IV. long-necked double (wire)-strung lutes: "saz family"
Usually a small bowl-shaped body, thin and unbraced top, small (or no) soundholes), long neck (originally fretless, then with tied frets, then eventually with wooden or metal permanent frets), strung with pairs (or trios) of wire strings tuned in unison or octaves and under low tension, yielding a buzzy, quiet sound. Usually played with a plectrum technique, oriented toward melody-plus-drone textures, but often with a wide range of highly virtuosic right-hand strumming and polyrhythmic textures. Known in medieval Europe (and pictured in manuscripts) as the Moor-associated gitarra saracenica; shows up throughout the circum-Mediterranean in various forms and under various names but with the basic "idea" intact. Modern versions include the Greek bouzouki, Turkish tanbur and saz, Central Asian dotar, North Indian sitar.

V. early European plucked strings: "cittern family"
Usually a small body, often (originally) carved from a single block later built up in ribs and with a tin, often arched or carved top. Strung with single gut strings under fairly high tension. Played with various permutations of plectrum technique. Earliest known depiction is the Graeco-Roman lyre, a 4- to 8-stringed instrument like a small harp, but with the soundboard in the same plane as the strings (rather than perpendicular). Tuned to a simple scale or tetrachord, primarily used to accompany speech or song (hence its associations as the symbol of the poet-God Apollo, similar to the harp's old-testament association with poet-King David). Adapted in North Europe (especially the British Isles, Ireland, and Scandinavia as the lyre, crotta, crowd, or cruit. Actually predates the lute as the first European plucked-string. Adapted with added fingerboard, and melded with lute/fiddle ideas, as the gittern (plucked) which is closely related to the vielle (bowed). Later melds again with the vihuela (a synthesis of lute and indigenous Spanish instruments) as the cittern or "English guitar", a sort of overgrown mandolin employed a r'entrante tuning (e.g., one that starts on the lowest string with a high-pitch, descends in pitch to the middle strings, and then ascends in pitch again to the top strings (e.g., rather like "Nashville" guitar tuning, where the low E, A, and D are replaced with strings pitched an octave higher). Viheula-plus-gittern yields baroque and then modern guitar.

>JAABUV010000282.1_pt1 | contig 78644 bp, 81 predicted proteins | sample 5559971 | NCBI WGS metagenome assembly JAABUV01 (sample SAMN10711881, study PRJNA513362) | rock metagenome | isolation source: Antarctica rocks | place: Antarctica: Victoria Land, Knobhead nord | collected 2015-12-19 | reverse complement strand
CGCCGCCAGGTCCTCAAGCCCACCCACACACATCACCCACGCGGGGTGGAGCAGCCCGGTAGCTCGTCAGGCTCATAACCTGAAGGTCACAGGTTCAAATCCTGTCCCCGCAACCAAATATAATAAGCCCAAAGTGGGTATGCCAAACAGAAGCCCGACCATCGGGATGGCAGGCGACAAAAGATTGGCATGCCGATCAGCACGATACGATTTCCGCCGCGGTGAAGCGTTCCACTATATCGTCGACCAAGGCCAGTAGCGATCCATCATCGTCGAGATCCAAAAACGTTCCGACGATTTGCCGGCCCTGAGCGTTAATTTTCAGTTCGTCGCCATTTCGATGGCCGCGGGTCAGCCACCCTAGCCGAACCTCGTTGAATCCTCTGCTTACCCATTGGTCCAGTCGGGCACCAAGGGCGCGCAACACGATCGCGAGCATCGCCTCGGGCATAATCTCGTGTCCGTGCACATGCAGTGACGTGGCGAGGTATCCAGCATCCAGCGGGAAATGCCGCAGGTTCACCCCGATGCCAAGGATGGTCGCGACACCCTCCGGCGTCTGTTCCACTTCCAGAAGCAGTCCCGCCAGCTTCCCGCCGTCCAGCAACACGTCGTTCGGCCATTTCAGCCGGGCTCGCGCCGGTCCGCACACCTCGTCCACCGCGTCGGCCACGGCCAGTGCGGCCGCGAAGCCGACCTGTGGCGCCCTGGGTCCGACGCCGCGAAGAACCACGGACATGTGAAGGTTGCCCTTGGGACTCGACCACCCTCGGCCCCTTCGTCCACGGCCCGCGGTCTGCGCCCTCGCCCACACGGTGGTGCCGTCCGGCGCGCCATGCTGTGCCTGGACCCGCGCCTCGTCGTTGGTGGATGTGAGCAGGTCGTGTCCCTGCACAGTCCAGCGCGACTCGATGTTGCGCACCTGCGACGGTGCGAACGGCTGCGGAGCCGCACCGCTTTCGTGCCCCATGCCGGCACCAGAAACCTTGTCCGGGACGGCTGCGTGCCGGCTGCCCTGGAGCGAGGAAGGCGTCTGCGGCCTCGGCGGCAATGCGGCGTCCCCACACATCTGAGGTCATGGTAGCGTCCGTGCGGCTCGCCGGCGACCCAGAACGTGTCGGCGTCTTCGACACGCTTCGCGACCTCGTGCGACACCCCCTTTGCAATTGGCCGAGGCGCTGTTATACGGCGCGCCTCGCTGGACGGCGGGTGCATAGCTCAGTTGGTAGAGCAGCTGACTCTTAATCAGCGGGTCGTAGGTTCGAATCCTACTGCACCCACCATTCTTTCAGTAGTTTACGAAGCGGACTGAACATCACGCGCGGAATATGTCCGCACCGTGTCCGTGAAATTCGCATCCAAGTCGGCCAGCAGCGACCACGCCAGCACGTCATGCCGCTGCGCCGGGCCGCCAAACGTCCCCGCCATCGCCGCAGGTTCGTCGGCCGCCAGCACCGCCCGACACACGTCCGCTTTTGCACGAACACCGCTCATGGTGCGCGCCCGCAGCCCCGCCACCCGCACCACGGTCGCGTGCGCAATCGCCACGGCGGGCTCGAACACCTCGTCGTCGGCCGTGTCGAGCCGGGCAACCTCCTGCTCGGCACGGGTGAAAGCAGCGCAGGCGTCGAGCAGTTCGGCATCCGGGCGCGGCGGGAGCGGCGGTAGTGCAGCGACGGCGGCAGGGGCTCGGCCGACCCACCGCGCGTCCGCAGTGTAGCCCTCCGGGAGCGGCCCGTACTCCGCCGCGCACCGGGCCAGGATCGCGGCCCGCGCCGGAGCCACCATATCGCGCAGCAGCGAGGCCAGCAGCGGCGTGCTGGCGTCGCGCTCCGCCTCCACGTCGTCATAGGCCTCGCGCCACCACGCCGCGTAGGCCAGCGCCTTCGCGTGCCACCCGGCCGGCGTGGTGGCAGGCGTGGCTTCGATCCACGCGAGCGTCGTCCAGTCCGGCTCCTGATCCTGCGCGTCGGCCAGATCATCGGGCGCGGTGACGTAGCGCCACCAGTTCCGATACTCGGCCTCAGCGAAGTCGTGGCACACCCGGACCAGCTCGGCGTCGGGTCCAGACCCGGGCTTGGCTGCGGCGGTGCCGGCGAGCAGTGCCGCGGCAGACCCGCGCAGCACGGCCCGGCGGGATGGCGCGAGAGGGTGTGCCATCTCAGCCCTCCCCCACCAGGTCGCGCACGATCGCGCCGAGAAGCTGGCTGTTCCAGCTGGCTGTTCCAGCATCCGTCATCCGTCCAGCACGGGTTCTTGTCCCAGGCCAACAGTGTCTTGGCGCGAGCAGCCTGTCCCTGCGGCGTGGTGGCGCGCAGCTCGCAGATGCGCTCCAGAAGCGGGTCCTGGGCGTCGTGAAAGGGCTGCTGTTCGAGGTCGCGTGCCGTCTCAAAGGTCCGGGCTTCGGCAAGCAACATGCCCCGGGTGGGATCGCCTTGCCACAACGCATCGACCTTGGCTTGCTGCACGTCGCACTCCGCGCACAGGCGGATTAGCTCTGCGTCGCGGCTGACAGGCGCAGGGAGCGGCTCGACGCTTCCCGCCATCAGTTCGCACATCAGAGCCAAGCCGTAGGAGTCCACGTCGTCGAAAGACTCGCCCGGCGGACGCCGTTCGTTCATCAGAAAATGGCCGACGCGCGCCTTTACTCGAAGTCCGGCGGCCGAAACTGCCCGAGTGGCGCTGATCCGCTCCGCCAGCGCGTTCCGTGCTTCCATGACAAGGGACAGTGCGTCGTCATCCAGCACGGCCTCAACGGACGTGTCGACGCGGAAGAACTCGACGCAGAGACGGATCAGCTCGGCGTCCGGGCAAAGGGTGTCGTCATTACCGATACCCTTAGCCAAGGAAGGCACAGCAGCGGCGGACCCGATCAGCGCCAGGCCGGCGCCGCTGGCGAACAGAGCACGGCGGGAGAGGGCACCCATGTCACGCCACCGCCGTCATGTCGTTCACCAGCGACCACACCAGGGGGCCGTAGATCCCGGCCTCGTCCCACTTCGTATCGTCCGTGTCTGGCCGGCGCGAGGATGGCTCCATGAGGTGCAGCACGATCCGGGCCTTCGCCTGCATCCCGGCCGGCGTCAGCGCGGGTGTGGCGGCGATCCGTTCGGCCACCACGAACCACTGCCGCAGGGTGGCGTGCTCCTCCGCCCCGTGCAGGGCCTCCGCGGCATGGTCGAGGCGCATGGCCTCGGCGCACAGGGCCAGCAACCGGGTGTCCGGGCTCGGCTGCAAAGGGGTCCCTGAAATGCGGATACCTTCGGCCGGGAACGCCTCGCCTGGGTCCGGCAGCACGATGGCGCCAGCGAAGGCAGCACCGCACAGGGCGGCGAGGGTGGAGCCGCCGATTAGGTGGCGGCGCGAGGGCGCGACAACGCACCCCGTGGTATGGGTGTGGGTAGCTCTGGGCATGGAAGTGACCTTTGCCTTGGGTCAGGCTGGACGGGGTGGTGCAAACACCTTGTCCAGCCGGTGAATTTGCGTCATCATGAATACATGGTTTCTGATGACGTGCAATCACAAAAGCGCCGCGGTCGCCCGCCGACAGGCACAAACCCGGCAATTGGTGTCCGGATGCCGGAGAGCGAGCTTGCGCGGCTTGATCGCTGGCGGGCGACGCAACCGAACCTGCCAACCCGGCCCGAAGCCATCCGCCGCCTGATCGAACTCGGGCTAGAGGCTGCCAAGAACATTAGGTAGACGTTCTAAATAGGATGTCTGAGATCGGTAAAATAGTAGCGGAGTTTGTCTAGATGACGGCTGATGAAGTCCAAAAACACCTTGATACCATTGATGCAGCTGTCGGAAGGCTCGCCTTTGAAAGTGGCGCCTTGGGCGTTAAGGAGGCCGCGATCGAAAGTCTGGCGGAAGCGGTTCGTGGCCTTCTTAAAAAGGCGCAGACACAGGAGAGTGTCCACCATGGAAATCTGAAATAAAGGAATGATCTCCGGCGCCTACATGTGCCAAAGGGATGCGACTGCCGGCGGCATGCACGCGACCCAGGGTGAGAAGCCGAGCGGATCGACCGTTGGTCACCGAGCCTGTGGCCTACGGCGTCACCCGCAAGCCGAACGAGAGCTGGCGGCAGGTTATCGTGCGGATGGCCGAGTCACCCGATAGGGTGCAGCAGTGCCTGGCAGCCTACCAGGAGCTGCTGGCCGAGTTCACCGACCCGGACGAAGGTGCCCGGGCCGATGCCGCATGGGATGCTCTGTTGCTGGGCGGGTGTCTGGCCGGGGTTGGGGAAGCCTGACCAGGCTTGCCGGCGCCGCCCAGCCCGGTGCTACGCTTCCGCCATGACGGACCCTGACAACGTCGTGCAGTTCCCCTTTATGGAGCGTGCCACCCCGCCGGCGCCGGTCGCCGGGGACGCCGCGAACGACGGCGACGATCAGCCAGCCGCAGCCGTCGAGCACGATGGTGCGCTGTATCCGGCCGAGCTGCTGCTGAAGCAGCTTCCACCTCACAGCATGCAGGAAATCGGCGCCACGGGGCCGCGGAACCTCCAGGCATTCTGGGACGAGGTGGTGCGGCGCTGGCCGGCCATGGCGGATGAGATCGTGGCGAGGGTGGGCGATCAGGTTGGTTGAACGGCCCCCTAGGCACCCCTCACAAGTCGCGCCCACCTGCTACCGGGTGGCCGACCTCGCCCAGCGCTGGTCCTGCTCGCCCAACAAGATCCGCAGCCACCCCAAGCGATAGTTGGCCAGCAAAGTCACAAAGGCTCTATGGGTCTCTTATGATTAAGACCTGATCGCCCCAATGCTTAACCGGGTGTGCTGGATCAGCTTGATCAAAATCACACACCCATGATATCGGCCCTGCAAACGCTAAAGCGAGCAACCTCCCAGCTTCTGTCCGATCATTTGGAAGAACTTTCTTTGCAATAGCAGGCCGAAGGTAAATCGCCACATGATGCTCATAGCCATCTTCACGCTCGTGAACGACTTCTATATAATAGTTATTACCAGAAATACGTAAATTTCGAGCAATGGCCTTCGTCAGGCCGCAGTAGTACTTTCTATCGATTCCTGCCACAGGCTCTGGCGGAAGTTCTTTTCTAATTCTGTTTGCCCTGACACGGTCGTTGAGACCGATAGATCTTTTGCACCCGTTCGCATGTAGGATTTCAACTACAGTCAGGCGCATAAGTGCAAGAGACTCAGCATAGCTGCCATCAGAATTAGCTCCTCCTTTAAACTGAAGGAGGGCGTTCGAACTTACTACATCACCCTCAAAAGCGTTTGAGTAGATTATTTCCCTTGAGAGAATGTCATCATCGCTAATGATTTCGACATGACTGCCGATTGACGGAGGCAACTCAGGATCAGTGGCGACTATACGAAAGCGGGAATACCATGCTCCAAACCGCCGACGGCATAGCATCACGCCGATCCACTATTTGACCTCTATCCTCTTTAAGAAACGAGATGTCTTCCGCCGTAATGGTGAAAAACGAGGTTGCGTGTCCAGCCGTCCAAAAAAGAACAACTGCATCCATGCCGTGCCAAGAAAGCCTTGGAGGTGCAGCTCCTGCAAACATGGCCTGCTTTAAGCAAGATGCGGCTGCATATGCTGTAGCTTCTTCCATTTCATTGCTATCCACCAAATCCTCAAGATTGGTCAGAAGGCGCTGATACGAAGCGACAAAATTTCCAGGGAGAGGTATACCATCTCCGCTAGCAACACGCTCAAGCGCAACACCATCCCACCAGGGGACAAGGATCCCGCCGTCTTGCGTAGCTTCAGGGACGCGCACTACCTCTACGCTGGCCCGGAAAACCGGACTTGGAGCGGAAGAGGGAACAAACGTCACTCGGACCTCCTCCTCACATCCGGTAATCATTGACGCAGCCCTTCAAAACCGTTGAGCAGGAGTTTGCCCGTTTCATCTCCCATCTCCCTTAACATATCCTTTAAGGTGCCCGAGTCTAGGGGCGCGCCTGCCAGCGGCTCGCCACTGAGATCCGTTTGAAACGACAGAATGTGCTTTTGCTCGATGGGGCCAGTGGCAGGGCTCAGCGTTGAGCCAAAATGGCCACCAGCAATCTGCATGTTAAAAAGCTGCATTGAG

VI. "slide family"